I remember fondly, traversing the wastelands, until suddenly a group of bandits began to attack me, I'm scrambled at first as I try to spot their position within the derby of a forgotten life. I take cover, picking them off one by one, watching their brains cascade across the ground in slow motion, this was violence I most certainly delighted in. However, I also remember stabbing a crazed farmer with a pitchfork, feeling satisfied in my revenger, until a little girl squealed in horror at my actions, I realized what I had done and regretted it instantly. That was violence I did not delight in.
When discussing whether videogames are too violent or not, you have to take things relatively. There is a big problem with the way people criticize not just games but anything today, people judge everything as though it is appealing to be a masterpiece of art representing the struggle of the human condition. The question isn't why are video games so violent? The question is why do people take everything so seriously?
To take my first example, Fallout 3. You play as a young man, or woman, escaping a vault you've been locked in all your life. You go out into a post-apocalyptic world, for the first time, to find your father who escaped the vault for reasons unknown. This is a game which features creatures called SUPER MUTANTS, robots that deliver dead pan jokes, and failed superheroes, amongst many other things. Why on earth do people feel then that a game like that has to use violence realistically and make people feel bad for using it?
Similarly, in Bioshock Infinite, a game which is at the forefront of the discussion right now. You simply play as a man trying to wipe away his debt by rescuing a girl from the city of Columbia. Only wait, it's a floating city in 1912, which you can use things called "sky lines" to navigate through at death defying speeds, becoming your own personal roller coaster. People are then shocked that it has quite a bit of violence in it, violence which is anything but realistic. Both the previous examples do contain serious elements of story, which others argue is undermined by the violence. That however, negates the idea that you can have fun then think, or be ridiculous then serious in the same game. Seriously though when you execute people with the sky-hook have you seen how far you fling their bodies?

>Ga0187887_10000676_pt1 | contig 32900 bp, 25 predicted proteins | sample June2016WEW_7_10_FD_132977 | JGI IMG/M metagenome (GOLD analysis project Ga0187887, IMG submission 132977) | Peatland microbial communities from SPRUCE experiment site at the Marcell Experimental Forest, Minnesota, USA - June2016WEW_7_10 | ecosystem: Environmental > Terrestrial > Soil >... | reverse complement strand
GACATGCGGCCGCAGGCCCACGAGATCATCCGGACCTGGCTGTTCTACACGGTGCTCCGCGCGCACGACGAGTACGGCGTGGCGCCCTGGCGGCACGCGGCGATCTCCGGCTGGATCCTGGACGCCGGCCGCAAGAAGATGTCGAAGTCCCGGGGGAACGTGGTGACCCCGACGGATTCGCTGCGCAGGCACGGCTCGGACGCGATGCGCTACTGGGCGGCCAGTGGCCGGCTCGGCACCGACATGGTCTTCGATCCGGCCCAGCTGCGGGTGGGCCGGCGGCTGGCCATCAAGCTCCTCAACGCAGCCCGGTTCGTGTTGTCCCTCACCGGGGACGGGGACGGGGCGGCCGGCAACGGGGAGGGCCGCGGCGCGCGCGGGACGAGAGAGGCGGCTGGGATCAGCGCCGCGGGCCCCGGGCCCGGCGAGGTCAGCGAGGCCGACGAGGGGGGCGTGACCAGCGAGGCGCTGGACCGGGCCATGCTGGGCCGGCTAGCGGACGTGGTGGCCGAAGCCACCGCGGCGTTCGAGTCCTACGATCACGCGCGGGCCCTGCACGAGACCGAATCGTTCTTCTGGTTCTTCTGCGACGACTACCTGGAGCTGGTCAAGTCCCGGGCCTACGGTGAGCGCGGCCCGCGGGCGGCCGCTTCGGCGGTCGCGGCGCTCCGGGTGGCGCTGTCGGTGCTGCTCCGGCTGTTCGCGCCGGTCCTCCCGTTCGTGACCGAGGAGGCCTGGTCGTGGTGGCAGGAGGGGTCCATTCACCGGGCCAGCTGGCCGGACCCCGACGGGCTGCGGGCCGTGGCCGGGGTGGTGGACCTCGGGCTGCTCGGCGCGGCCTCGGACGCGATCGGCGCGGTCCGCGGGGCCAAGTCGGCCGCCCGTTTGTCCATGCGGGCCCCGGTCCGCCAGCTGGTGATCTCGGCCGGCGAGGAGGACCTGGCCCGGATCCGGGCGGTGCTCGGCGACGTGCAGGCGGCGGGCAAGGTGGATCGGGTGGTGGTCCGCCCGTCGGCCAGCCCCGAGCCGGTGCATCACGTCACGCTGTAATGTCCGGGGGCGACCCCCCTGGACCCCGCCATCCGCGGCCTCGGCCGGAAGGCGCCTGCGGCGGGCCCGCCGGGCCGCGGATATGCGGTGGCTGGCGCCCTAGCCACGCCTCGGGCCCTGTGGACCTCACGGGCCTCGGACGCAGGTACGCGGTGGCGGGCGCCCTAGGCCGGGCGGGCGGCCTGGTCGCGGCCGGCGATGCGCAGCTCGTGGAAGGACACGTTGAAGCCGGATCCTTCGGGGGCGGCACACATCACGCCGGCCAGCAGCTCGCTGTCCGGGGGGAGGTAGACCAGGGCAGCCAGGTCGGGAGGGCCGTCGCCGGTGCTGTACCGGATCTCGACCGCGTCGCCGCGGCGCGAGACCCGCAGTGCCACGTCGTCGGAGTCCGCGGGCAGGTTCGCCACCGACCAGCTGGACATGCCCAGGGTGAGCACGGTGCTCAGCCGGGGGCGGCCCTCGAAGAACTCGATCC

The aforementioned games are not trying to be completely serious, the violence in them certainly isn't. They are both mainstream titles, they are both attempting to frame their stories within contexts which are fun and engaging for the player, and since when did that become a bad thing? I was just as moved by the end of Bioshock Infinite as I was by the end of Journey, so why should I then become snobbish toward Bioshock just because I had to use violence to get there?
Understandably sometimes violence can seem out of place, like in the recent Tomb Raider where Lara cries because she has killed a man for the first time, but before she can even wipe the tears from her face she has already sent arrows through the skulls of another five. In that example violence doesn't make sense because of the narrative, but when you're a man traversing a deadly post apocalyptic world filled with mutants and raiding bandits, you can imagine some people are going to die. Similarly when you're an ex-Pinkerton agent, with a violent past, rescuing a girl from a place that houses a cult with a leader that will do anything to stop you, you can imagine some people might get hurt.